Tuesday, October 28, 2014

US Consul General in Shanghai, Hanscom Smith, Visits the HNC



HNC MAIS student Emily Shea reports on some of the recent career-related activities that have taken place at the Hopkins-Nanjing Center:

Hello again!

If there’s one thing that’s always being talked about among Center students, it’s post-graduation plans. Recently at the Center we had two career-related presentations, the first was a visit from the US Consul General of Shanghai, and the other was our introduction to the Career Services Center on campus. 

The Consul General and other consulate staff that came to the Center began by telling us
about the consulate’s purpose and mission and ways that the consulate can help us with while we’re living abroad, such as passport services and travel safety information. After the presentations, there was a Q&A session. The questions centered on careers in the Foreign Service and reflected just how many students at the HNC are interested in this field. Many students, including myself, have at one time or are currently looking into the Foreign Service as an opportunity to explore the world and get paid doing it! Because there is so much interest in the Foreign
Service, having the Consulate General and his staff come to us and candidly answer student concerns was an incredible asset to us. Students’ questions ranged from the Foreign Service lifestyle and having a family, to the Foreign Service examination and career flexibility after being accepted. I was able to further clarify my decision that the Foreign Service, while exciting, is probably not for me, and I’m looking forward to similar presentations in different fields as I think about my career options.

The second information session we had was on Career Services at the HNC. We got to meet our career counselor, Robbie Shields, and hear his general advice on how to use the Center’s resources and prepare for our next steps after we leave here. Robbie’s words could not have found a more attentive audience. While we have a wide variety of backgrounds at the center, from people like me who graduated last June to people with 5+ years of work experience, everyone is eager to get the most out of the Center in terms of having an advantage in our future careers. Robbie gave very useful advice, such as integrating your career interests with your studies, starting to invest in your career development early on, and working on identifying your interests, strengths, and areas for improvement. He also discussed online skills courses and “career treks,” small group trips to Beijing and Shanghai corporations, that the Center offers.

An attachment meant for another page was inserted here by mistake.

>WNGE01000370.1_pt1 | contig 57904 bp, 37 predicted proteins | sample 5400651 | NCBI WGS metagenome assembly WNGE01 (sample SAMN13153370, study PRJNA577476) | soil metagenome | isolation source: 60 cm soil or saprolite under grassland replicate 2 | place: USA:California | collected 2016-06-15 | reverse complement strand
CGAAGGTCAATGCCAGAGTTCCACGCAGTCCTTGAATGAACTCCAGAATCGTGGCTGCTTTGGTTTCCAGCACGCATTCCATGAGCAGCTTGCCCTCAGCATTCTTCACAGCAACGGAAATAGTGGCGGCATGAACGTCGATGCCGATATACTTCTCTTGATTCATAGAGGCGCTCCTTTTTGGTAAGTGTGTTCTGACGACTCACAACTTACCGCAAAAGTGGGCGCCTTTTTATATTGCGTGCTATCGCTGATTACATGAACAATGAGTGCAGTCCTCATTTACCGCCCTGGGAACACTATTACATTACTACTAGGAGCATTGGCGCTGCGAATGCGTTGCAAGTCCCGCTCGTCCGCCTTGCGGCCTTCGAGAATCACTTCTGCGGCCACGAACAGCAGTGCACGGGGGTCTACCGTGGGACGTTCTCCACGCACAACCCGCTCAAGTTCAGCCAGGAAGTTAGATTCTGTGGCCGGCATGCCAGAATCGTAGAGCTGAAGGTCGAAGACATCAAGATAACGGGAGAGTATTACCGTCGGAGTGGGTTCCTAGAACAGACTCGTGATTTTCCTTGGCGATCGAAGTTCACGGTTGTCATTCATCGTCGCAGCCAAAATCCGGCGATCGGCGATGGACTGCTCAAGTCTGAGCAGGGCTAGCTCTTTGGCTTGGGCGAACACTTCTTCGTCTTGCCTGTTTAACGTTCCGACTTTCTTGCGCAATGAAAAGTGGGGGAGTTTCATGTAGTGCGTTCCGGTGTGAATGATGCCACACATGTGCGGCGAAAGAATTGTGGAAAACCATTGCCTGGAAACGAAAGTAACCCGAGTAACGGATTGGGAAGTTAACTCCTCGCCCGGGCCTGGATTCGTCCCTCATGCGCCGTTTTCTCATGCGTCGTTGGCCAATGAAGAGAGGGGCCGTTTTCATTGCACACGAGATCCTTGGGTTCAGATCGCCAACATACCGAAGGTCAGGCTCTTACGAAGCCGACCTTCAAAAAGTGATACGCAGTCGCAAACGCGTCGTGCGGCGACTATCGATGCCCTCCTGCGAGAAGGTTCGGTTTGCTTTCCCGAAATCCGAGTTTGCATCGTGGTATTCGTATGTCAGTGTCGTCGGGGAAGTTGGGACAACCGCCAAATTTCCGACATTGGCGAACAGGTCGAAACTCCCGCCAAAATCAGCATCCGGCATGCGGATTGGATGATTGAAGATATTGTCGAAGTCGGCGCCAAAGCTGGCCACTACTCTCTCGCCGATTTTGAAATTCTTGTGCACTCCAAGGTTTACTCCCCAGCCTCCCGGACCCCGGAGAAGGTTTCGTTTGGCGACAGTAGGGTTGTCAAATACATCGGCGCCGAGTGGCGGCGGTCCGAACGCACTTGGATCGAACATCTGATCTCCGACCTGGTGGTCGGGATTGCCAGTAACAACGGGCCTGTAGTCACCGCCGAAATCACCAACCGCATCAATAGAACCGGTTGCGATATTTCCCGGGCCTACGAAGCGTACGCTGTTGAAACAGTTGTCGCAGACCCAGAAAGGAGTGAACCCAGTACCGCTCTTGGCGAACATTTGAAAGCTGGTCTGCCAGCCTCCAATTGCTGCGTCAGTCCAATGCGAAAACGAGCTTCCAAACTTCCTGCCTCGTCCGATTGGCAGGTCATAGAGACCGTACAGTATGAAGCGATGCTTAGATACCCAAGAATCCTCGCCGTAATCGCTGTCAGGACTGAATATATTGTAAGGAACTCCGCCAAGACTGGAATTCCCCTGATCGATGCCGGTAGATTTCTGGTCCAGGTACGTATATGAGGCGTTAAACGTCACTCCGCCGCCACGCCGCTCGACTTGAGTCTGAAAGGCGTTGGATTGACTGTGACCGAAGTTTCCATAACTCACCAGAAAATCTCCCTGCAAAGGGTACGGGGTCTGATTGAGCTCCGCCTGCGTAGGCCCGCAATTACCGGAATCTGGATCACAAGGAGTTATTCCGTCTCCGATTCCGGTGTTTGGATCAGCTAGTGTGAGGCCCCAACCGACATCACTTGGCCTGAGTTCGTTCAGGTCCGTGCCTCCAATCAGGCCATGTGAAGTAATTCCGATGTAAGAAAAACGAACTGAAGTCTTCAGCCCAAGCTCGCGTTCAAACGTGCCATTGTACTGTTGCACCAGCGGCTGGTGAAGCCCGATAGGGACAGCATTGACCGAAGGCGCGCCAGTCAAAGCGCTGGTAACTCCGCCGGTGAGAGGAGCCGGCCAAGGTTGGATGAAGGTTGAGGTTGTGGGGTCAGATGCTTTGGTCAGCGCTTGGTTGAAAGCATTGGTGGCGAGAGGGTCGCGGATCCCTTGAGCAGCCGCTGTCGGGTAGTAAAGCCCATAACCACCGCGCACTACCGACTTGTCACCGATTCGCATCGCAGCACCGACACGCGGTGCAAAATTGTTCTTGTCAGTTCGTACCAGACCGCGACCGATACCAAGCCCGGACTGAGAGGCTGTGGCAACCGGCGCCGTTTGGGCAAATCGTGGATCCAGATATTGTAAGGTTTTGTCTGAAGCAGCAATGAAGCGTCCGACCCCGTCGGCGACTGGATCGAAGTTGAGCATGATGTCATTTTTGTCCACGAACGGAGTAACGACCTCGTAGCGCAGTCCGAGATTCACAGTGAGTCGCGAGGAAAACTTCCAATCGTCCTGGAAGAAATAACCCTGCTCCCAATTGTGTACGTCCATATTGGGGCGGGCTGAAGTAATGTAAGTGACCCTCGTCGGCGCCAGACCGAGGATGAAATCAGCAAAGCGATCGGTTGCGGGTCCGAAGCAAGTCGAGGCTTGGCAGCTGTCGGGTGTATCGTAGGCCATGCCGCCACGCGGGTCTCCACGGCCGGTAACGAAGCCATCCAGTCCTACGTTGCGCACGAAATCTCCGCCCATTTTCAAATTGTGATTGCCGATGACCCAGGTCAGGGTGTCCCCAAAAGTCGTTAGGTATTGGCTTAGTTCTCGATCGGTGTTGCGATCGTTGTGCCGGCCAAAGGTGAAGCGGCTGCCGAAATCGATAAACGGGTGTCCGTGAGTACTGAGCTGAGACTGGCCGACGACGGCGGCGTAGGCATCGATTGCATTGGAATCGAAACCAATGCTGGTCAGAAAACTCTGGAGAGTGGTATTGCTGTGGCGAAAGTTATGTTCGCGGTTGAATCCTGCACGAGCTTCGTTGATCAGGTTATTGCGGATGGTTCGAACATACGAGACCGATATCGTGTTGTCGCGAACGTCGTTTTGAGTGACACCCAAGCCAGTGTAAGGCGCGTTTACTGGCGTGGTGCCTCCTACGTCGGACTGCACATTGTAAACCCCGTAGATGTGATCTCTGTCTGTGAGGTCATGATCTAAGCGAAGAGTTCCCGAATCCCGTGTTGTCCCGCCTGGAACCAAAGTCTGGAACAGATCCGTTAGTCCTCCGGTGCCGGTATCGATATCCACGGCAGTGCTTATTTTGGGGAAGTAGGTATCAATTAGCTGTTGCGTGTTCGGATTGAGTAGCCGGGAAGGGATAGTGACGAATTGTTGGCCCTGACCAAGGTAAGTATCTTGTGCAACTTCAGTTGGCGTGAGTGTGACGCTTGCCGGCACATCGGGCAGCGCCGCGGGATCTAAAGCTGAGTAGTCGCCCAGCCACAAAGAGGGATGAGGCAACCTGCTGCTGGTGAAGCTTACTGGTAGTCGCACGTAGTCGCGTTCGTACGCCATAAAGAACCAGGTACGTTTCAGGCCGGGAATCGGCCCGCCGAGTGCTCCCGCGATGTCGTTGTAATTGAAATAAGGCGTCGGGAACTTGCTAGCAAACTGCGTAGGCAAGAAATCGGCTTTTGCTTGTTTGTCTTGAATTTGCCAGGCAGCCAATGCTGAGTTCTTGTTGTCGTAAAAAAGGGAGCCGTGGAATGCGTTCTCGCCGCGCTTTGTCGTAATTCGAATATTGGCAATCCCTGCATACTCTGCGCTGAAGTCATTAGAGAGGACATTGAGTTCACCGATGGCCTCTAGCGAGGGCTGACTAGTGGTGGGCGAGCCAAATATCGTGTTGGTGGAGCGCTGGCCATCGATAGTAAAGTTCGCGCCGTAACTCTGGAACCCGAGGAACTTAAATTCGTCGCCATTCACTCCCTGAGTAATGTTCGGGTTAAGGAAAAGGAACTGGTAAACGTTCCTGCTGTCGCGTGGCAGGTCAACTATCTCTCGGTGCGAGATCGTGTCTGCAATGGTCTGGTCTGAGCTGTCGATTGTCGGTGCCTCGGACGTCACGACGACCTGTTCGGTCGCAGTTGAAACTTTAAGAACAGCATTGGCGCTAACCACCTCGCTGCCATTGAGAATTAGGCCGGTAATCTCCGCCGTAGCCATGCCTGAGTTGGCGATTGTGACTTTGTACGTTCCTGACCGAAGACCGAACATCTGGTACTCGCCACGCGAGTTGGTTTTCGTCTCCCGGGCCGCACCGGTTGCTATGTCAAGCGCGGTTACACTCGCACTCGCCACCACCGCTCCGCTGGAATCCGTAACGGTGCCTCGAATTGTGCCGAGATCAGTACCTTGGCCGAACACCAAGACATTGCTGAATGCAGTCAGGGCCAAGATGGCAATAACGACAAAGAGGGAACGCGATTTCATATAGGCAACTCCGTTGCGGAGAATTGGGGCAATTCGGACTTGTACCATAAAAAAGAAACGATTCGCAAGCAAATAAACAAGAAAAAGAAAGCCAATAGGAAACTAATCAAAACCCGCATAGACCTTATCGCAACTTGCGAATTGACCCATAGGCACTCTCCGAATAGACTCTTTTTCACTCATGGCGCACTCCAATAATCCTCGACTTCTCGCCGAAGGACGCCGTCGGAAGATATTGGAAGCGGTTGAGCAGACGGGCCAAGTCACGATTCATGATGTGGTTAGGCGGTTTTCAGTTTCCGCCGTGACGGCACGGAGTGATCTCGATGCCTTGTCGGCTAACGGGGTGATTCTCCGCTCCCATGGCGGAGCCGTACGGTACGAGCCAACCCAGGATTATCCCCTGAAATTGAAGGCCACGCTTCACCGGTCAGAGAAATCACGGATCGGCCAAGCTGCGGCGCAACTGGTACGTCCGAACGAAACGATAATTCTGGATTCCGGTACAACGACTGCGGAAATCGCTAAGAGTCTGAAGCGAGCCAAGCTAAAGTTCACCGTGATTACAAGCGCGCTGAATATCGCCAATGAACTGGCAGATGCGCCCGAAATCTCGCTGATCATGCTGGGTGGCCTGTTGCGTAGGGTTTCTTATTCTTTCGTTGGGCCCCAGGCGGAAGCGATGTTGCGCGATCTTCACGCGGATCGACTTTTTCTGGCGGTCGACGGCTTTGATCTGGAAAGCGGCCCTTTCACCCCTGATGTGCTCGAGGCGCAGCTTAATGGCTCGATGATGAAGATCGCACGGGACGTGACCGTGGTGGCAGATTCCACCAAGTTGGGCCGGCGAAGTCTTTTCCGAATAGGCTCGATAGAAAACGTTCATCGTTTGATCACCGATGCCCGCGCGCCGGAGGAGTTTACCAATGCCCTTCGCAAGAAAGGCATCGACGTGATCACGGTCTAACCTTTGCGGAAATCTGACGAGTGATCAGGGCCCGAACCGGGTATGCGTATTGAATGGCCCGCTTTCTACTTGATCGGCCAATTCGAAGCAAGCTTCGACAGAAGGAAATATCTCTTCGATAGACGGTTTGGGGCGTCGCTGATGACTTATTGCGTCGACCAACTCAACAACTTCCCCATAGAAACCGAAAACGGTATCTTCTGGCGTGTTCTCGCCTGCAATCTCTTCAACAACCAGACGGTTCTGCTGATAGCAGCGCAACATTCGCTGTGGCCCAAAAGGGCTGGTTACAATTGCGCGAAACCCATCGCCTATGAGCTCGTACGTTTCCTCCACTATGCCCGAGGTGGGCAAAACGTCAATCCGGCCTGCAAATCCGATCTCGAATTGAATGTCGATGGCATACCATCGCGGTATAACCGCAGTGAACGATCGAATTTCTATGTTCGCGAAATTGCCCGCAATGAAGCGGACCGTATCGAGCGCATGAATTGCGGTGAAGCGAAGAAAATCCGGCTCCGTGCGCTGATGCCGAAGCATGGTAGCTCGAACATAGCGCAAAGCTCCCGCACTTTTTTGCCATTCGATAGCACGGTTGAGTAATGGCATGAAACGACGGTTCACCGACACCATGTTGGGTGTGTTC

The next week, I also met one on one with Robbie to get more targeted advice for someone in my position, having no job experience outside of tutoring Chinese and with a limited understanding of what I hope to do. He gave me suggestions on more concrete steps towards achieving what is most important for me right now: clarifying my interests and abilities, and getting a better idea of what I might enjoy doing.

Overall, these events have gotten mine and other students’ wheels spinning when it comes to career development, and as Robbie advised us, the earlier the better! I am already appreciative of the combination of support and opportunities provided at the Center. It has been a great start to the career-focused contemplation, research, discussion, and decision-making that will be an ongoing process for the next two years.